Democrats and Republicans remain at an impasse over how much to spend on a second coronavirus relief package after a brief telephone call between the two sides, leaving the possibility of a stimulus check 2 as uncertain as ever.
In a 25-minute phone conversation on Thursday (Aug. 27) — their first in weeks — House Speaker Nancy Pelosi (D-California) and White House Chief of Staff Mark Meadows failed to bridge a $1 trillion gap in proposals for the next stimulus bill, CNBC reports.
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In addition to overall spending, Democrats and Republicans are at odds over the size and nature of federal unemployment aid, school funding and other issues. The Trump administration is representing the Republicans in the talks, with the backing of the Senate GOP leadership.
Pelosi has said there's "no reason" to negotiate unless administration officials are willing to spend more on relief for state and local governments, schools and the unemployed. Meanwhile, Meadows is "not optimistic" that the two sides will come to a consensus until after September.
As Democrats and White House negotiators continue to put off talks, other lawmakers are putting pressure on Pelosi to move forward. A group of 17 House members from the moderate Blue Dog Coalition signed a letter last week urging party leaders to start talking to Republicans again during last weekend's impromptu reconvening of the House to pass a post-office-funding bill, but that didn't happen.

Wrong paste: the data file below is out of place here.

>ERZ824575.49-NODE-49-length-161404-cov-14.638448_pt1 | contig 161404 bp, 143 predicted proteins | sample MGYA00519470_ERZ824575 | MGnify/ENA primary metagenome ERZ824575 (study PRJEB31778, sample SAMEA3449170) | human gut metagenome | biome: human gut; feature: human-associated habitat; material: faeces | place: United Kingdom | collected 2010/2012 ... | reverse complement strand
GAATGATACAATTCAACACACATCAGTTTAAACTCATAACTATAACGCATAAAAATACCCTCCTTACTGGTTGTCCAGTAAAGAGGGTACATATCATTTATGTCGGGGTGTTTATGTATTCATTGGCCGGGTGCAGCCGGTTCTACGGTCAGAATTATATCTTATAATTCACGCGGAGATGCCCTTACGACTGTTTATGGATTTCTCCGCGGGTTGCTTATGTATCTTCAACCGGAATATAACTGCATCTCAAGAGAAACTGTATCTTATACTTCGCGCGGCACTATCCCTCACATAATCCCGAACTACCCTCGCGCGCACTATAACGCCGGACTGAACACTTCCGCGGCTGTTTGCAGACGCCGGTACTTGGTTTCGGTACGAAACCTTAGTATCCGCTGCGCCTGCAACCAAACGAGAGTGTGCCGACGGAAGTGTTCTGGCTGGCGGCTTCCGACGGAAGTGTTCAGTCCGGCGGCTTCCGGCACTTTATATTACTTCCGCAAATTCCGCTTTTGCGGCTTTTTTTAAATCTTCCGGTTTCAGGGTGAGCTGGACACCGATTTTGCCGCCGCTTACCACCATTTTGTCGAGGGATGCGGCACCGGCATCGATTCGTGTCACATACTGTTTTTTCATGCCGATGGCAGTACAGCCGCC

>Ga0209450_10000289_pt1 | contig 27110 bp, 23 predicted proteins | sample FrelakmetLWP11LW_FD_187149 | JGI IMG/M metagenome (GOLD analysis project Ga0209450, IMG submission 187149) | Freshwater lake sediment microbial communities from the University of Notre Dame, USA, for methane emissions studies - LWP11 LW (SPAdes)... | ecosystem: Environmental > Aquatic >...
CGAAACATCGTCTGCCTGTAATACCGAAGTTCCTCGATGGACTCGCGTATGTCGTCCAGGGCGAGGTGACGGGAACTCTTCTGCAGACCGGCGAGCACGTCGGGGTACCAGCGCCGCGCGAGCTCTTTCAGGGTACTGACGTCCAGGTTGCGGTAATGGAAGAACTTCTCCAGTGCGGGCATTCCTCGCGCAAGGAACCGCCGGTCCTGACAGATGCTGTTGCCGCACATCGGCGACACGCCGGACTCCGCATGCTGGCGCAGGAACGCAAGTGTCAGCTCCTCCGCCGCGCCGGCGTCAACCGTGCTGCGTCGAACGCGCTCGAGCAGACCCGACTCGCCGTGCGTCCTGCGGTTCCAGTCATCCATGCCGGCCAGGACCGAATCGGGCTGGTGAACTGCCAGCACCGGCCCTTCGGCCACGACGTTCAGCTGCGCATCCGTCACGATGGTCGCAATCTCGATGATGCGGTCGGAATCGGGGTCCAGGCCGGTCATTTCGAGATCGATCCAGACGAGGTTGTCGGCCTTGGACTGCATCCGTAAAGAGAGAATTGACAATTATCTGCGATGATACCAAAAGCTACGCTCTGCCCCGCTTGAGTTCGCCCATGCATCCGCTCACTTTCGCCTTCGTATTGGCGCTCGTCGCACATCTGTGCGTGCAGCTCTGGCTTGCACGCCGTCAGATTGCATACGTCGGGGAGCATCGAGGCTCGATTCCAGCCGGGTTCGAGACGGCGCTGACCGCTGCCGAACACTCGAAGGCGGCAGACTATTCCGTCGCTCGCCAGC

Groups in both the House and Senate are considering "skinny" legislation that would separate stimulus-check proposals, an issue on which both Democrats and Republicans generally agree, from the other relief proposals on which there isn't much agreement. Breaking that logjam could possibly clear the way for at least some benefits to reach Americans soon.
What's happening with stimulus check 2?
The formal proposals already put forward in both the House and Senate, including the HEROES Act and the HEALS Act, would provide another round of $1,200 checks for Americans who received benefits under the CARES Act. Both bills also would expand dependent benefits to include college students and adult dependents.
However, the "skinny" bills focus on restarting the federal unemployment insurance supplement, which expired at the end of July, though possibly at a lower rate. Neither proposal appears to include stimulus check 2.
In the meantime, a majority of states have applied to deliver a temporary federal unemployment check on top of state benefits. This $300 boost, provided under an executive order issued by President Trump earlier this month, is already being paid out in Arizona, Louisiana, Missouri, Tennessee and Texas.
The money taps into disaster-relief funding that had already been allocated to the Federal Emergency Management Agency. However, the extra unemployment checks are available for only three weeks of benefits, after which states will have to reapply for the program.